The band began life in the early 1980s in the musicians’ native Guadalajara as a group called Sombrero Verde (Green Hat), inspired by the music of the Beatles and the Rolling Stones. By the mid-1980s, the group had lost steam and various members departed, either to pursue other opportunities or go back to school.
All that was left of the lineup was Fher and Calleros. They put an ad in the newspaper for a drummer and hired González, who at the time was 15. (Vallín joined in 1994 as a replacement for guitarist César López, who left the group.) In the late ‘80s and ‘90s, Maná released a pair of modestly successful albums that got them a fair bit of attention around Latin America. But it was the ska-laced "¿Dónde Jugarán los Niños?” — whose bouncy sound seemed to channel the Police — that served as the tipping point to international stardom.
Other highly successful albums followed: 1995’s funkier “Cuando los Ángeles Lloran” (When the Angels Cry) and “Sueños Líquidos” (Liquid Dreams), from 1997, with its flamenco guitar riffs. The band’s last album, “Drama y Luz” (Drama and Light), released in 2011, explored darker territory. It came in the wake of a number of personal losses for the band, including the death of Fher’s mother and sister to cancer.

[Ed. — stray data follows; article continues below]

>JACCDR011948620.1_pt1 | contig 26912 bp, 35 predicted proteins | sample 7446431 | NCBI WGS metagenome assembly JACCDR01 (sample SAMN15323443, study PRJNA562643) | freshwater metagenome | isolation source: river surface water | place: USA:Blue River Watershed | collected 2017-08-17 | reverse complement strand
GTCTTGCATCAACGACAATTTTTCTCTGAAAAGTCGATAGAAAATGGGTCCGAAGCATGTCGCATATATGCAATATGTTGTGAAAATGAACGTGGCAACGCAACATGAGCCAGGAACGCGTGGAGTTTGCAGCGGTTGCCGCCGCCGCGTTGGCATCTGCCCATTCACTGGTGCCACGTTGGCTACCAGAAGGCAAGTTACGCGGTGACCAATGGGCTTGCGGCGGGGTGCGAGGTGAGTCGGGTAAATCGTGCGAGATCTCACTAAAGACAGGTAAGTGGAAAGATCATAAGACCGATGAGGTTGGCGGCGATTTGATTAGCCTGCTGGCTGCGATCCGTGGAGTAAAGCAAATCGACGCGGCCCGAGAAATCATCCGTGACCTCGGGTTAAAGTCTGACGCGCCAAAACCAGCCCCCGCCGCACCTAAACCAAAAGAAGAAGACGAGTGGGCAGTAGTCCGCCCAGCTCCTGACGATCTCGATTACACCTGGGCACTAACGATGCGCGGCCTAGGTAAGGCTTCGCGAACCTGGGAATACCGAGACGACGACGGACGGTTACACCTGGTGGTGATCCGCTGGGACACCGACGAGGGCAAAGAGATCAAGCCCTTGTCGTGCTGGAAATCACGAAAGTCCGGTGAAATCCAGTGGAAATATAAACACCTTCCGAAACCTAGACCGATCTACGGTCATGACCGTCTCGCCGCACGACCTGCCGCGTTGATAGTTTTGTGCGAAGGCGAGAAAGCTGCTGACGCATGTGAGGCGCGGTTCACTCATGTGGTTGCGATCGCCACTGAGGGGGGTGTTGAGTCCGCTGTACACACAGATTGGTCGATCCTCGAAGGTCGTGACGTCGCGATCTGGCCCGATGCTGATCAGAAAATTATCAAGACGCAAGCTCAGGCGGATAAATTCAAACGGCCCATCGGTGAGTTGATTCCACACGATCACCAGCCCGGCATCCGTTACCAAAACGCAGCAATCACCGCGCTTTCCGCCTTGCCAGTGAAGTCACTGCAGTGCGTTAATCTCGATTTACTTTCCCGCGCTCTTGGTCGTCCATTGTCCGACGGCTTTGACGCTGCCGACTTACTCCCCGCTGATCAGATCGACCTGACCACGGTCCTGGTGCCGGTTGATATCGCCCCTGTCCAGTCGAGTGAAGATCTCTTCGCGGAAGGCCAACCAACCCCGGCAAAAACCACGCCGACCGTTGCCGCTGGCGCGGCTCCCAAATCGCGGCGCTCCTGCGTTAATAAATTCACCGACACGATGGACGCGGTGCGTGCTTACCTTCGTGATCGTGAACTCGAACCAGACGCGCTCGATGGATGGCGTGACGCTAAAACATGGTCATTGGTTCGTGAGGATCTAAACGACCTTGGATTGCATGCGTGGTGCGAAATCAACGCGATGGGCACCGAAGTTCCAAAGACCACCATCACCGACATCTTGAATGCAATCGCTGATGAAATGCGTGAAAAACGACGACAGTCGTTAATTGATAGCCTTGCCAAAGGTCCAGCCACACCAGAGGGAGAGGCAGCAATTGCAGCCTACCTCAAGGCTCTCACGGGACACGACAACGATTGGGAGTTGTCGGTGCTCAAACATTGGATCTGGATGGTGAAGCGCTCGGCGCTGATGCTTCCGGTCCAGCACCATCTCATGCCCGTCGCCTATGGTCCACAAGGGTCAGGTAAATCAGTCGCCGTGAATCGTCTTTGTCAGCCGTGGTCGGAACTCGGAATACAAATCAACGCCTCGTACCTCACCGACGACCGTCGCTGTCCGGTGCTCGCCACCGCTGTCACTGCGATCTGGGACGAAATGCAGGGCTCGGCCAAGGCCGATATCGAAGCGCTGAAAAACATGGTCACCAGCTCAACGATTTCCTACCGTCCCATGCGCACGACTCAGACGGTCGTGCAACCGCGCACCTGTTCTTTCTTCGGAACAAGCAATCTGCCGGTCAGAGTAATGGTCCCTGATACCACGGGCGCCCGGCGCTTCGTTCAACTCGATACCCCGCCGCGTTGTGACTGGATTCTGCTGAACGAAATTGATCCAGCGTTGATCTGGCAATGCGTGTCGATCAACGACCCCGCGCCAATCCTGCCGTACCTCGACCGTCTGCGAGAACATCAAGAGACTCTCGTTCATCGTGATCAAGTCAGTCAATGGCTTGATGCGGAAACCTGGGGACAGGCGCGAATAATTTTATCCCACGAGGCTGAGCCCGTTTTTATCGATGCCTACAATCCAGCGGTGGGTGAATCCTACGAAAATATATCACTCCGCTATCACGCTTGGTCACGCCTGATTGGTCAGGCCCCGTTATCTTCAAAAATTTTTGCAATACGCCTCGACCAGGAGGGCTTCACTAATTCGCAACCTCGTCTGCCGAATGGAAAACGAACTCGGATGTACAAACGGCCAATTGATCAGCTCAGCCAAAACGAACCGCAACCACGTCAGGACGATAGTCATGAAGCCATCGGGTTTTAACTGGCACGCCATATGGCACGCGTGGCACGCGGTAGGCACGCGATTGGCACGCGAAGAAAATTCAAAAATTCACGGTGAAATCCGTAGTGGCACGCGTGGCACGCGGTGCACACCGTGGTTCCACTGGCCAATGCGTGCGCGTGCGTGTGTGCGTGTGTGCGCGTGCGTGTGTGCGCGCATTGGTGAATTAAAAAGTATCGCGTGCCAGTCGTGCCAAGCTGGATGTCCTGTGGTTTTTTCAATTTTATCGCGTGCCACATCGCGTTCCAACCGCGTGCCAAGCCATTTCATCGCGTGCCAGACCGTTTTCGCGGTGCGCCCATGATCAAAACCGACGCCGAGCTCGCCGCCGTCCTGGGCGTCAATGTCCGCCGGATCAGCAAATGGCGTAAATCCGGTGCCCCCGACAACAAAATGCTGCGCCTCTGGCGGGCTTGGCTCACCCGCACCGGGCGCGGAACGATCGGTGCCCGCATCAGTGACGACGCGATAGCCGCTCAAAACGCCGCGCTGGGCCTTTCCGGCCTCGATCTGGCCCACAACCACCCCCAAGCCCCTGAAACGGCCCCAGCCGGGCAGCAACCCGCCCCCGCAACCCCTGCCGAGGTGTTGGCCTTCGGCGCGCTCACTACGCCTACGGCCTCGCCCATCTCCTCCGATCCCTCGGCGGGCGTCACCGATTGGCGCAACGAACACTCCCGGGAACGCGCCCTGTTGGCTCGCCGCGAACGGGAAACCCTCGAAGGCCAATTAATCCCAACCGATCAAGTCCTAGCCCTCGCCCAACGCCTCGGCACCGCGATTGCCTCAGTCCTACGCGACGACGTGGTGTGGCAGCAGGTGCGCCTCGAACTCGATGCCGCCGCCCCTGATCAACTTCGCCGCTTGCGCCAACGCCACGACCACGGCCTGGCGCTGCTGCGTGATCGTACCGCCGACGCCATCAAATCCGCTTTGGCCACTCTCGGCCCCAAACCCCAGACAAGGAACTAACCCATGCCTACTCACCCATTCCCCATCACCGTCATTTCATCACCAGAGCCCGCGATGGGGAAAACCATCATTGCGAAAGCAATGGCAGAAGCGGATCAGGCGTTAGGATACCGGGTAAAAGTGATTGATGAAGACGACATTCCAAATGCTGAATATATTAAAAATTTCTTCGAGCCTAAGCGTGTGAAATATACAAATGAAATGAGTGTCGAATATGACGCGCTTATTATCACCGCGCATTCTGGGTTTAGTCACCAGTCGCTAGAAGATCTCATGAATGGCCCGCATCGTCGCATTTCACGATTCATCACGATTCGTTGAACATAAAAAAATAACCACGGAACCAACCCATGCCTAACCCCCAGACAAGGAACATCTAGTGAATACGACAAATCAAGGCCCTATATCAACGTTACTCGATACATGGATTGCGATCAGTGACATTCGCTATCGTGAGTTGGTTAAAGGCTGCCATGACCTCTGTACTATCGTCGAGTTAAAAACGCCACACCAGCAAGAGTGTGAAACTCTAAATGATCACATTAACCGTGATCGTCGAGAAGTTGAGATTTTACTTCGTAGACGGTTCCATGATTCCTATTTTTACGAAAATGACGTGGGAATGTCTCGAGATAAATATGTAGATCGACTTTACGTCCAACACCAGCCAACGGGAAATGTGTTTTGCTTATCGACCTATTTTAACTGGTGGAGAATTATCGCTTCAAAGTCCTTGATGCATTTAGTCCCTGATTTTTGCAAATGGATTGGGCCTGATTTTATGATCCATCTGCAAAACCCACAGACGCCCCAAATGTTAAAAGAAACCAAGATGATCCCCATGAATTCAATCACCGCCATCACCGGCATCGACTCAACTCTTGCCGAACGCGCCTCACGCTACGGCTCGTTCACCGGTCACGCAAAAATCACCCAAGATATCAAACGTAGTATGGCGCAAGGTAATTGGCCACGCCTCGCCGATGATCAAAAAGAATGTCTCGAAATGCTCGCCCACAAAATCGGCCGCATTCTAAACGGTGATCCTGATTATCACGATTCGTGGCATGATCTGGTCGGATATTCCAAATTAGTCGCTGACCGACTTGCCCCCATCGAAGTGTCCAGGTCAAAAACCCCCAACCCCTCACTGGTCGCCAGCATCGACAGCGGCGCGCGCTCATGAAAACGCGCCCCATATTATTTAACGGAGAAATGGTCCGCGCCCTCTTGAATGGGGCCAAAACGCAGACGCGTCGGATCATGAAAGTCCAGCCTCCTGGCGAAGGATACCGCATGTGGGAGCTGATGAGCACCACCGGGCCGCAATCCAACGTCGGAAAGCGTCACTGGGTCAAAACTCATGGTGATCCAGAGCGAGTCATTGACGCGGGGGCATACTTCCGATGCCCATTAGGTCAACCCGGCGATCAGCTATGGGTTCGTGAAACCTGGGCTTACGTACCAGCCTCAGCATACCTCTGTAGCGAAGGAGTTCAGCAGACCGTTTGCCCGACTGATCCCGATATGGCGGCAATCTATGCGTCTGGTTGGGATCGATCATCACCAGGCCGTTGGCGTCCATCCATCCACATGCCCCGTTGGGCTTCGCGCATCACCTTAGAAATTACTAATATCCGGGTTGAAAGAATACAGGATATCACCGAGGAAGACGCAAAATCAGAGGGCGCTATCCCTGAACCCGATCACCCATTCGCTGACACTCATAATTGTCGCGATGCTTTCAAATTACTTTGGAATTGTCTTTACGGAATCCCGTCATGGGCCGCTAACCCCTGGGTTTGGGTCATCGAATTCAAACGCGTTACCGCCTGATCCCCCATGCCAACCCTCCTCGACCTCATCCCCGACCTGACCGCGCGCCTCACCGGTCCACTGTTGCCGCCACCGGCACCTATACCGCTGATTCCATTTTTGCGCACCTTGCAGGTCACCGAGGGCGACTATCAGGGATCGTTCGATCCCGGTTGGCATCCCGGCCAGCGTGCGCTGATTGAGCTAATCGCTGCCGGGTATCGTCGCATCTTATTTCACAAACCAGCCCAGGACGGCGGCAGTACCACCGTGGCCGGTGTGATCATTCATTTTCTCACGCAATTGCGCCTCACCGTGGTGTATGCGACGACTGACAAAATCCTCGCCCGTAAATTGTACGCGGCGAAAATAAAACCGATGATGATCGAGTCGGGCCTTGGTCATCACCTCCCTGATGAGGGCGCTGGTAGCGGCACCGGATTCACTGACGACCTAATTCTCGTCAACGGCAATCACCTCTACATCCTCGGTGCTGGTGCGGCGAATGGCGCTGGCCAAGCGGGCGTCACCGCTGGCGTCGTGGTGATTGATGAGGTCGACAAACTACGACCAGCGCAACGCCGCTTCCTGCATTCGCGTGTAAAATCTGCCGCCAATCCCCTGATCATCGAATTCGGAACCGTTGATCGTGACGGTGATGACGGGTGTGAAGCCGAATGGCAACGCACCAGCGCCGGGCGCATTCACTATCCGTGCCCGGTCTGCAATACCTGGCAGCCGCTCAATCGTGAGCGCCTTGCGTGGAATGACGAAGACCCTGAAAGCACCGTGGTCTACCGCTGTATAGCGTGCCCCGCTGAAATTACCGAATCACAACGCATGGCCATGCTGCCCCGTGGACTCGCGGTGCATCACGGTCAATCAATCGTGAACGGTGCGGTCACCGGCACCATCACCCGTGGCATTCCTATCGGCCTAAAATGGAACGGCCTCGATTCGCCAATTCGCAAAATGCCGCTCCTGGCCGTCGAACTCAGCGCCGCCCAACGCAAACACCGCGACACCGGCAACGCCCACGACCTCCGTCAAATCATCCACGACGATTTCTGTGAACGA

Now Maná is ready for new challenges. The band kicked off its U.S. tour in San Diego last week and arrives at the Staples Center for shows on Thursday and Saturday. As always, it will be a spectacle, promises Fher: “We have a production designer from Belgium and the show looks beautiful — with incredible video and impeccable sound.”
And naturally, there will be at least one extravagant drum solo. González is known for his elaborate setups, complete with rotating platforms and other tricks. During the last tour, for “Drama y luz,” he popped open a drum head and pulled out a beer.
But he won’t say what he has in store for the Los Angeles shows.
“Let’s just say there will be a lot of surprises,” he chuckles cryptically. “We are building the circus, as I like to say.”
Where: Staples Center, 1111 S. Figueroa St., Los Angeles
When: 8:30 p.m. Thursday and Saturday